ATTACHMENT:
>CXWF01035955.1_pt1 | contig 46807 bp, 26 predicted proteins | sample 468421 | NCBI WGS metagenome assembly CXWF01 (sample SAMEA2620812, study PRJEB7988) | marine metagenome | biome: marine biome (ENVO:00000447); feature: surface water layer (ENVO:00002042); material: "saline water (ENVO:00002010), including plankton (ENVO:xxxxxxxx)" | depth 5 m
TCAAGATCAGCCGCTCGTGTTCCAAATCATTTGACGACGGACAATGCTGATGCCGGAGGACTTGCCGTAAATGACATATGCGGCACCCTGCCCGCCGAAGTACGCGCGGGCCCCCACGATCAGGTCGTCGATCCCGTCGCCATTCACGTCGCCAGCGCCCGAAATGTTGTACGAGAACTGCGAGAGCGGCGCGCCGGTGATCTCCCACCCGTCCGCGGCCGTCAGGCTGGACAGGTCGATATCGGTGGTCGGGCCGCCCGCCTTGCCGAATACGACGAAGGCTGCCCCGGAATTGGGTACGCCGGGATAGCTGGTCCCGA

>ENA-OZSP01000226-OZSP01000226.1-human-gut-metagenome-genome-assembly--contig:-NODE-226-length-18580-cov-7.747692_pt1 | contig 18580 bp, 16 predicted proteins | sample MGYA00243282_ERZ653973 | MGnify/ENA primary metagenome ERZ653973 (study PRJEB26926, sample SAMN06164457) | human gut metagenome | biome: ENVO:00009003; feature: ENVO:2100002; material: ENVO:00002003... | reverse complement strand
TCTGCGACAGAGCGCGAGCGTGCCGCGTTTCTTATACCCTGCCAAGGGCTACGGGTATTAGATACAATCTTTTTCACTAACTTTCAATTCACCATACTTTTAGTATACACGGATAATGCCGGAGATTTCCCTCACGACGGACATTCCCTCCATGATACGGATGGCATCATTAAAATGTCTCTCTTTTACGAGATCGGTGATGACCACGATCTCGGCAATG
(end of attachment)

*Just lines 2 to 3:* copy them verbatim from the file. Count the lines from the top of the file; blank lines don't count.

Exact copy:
TCAAGATCAGCCGCTCGTGTTCCAAATCATTTGACGACGGACAATGCTGATGCCGGAGGACTTGCCGTAAATGACATATGCGGCACCCTGCCCGCCGAAGTACGCGCGGGCCCCCACGATCAGGTCGTCGATCCCGTCGCCATTCACGTCGCCAGCGCCCGAAATGTTGTACGAGAACTGCGAGAGCGGCGCGCCGGTGATCTCCCACCCGTCCGCGGCCGTCAGGCTGGACAGGTCGATATCGGTGGTCGGGCCGCCCGCCTTGCCGAATACGACGAAGGCTGCCCCGGAATTGGGTACGCCGGGATAGCTGGTCCCGA

>ENA-OZSP01000226-OZSP01000226.1-human-gut-metagenome-genome-assembly--contig:-NODE-226-length-18580-cov-7.747692_pt1 | contig 18580 bp, 16 predicted proteins | sample MGYA00243282_ERZ653973 | MGnify/ENA primary metagenome ERZ653973 (study PRJEB26926, sample SAMN06164457) | human gut metagenome | biome: ENVO:00009003; feature: ENVO:2100002; material: ENVO:00002003... | reverse complement strand